A total of 33.8% of riders said they suffer from a mild mental illness such as depression, stress or anxiety, and that they use mountain biking as a coping mechanism for this.

Interestingly female riders were disproportionately represented here, with 45.9% of female mountain bikers indicating they fall into this category.

7.3% of mountain bikers said they suffered from severe/enduring mental health issues, and that they used riding as a coping strategy.

More generally, 82.1% of riders indicated that mountain biking helps them cope with negative thoughts or feelings.

Which mountain biking disciplines are most popular?

Across all of the riders surveyed 92.9% said that they’d participated in cross country & trail riding within the last 2 years.

The rise of enduro seems to be represented in the statistics too, with 56.3% of riders saying they’d participated in enduro or all mountain riding over that same period.

As for downhill, a total of 30.6% of riders said they’d gone downhill mountain biking in the last 2 years.

How dangerous is mountain biking?

Riders are well aware there are risks and danger involved in mountain biking – with 59.7% saying they felt they were taking moderate risks, and 9% substantial risk.

In fact, 65.6% of riders said they enjoy the sense of risk and danger which is part of mountain biking.

So statistically speaking, how likely are mountain bikers to sustain an injury?

According to studies published across a wide range of medical and sports medicine journals, the injury rate can be up to a whopping 40 injuries per 1000 hours of riding.

Now obviously this varies widely amongst the various disciplines that make up mountain biking, and also varies by age group and level of risk taking.

Interestingly, as bike parks and other commercial ventures typically restrict access to records of injury rates and the numbers of riders coming through their gates each day, the statistics are difficult to pinpoint here – with studies ranging from 1.5 to 40 injuries per 1000 hours of riding.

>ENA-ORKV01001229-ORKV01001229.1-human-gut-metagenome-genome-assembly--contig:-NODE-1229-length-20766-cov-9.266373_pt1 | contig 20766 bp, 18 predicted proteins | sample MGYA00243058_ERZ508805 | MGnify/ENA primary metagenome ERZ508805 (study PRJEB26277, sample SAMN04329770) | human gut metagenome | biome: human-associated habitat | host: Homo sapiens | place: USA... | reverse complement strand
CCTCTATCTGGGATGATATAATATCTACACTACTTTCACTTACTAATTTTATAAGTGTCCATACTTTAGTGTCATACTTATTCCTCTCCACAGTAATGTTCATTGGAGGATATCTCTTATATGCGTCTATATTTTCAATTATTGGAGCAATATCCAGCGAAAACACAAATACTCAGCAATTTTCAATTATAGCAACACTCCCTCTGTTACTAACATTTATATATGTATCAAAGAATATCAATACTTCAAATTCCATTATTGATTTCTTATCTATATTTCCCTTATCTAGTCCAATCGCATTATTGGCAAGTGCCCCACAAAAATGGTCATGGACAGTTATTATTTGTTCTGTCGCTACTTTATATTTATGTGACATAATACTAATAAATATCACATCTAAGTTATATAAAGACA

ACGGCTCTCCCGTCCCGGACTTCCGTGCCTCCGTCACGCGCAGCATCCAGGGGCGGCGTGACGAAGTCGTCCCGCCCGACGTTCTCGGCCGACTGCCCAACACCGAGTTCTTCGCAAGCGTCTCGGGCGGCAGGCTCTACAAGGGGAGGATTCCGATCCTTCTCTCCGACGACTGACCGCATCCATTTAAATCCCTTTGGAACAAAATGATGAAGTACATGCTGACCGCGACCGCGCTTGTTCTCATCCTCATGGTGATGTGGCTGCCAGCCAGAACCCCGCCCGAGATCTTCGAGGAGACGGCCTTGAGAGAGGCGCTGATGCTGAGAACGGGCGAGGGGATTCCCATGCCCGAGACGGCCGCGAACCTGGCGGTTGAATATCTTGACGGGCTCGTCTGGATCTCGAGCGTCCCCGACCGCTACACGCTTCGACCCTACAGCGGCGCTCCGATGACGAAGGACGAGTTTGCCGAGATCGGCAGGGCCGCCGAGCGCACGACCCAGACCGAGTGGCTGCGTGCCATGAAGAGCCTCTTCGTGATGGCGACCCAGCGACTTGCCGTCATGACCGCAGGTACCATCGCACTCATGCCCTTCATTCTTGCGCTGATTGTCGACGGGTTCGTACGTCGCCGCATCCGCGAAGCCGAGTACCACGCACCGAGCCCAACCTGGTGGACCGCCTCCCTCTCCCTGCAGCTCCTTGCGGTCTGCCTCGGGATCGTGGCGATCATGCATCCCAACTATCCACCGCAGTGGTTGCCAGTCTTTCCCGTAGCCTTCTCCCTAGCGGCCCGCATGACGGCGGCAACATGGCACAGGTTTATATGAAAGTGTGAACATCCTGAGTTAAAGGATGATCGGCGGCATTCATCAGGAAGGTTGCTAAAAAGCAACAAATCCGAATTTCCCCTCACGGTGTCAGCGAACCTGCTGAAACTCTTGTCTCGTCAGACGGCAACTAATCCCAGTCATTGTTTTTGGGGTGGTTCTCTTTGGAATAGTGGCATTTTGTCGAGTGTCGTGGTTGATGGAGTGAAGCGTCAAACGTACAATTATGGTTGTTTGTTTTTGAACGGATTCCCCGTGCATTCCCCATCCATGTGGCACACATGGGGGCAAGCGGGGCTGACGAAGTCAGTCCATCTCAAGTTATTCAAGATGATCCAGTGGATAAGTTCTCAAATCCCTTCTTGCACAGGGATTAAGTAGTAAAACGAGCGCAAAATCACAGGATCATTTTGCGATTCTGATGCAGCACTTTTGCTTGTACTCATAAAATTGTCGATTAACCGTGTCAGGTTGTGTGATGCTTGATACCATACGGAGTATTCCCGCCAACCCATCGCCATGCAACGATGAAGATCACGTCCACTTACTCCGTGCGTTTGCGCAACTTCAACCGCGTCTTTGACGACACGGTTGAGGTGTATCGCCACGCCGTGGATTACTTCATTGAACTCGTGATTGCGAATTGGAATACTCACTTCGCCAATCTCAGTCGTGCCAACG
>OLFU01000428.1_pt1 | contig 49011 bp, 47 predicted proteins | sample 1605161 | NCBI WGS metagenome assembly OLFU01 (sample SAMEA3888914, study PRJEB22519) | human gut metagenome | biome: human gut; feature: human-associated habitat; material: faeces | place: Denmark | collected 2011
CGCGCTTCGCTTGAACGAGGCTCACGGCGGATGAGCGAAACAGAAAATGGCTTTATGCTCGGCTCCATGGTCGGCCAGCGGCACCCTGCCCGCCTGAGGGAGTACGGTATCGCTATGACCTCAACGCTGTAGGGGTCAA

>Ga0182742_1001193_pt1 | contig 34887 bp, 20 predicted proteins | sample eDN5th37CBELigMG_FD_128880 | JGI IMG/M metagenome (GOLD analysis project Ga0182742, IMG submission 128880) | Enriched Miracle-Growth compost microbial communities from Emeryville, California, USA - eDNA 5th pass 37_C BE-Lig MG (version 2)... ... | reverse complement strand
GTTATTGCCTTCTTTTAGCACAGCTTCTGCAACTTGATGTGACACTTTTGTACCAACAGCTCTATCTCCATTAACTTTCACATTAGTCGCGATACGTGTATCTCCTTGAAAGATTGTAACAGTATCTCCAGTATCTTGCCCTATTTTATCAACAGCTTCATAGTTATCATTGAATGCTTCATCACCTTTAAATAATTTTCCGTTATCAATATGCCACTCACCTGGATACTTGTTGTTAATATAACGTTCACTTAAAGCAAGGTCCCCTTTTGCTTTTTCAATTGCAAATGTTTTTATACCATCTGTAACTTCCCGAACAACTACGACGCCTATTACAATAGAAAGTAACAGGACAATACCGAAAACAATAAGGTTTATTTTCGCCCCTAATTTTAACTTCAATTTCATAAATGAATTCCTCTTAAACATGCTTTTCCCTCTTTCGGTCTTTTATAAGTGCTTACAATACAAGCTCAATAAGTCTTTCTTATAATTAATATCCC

The type and severity of injury also varies widely of course, ranging from cuts and abrasions, all the way through to serious injuries (defined as life or limb threatening).

These serious injuries are believed to occur at a rate of 2.5 per 1000 hours of downhill mountain biking.

Is mountain biking only for the middle class and above?

With the relatively high cost of entry into the sport, due to the cost of a capable bike and equipment, this plays out in the statistics.

Nearly half the mountain biking participants in this years annual outdoor participation survey came from a home with a household income of at least USD$75,000.

Conclusions

The studies carried out recently give some interesting insights into what motivates people to take part in what is certainly a sport with inherent risks.

Achievement, progression, building self-worth, and coping with negative thoughts or mental health issues are an interesting counterpoint to the general public’s view of mountain biking as simply a sport for adrenaline-junkies.

It’s encouraging to see also that the numbers of mountain bikers are indeed gradually increasing, despite an overall reduction in outdoor recreation over recent years.

And the benefits of this I don’t believe can be understated – with everything now known surrounding the positive benefits of a stronger connection to nature, overcoming fears, and involvement in regular physical exercise.

Time to head out for another ride.

Sources:

Source A – Annual Outdoor Participation Survey (20,069 rider survey)

Source B – Research: Why Do You Ride? – (1484 rider survey)

Source C – Injuries in Mountain Biking and Implications for Care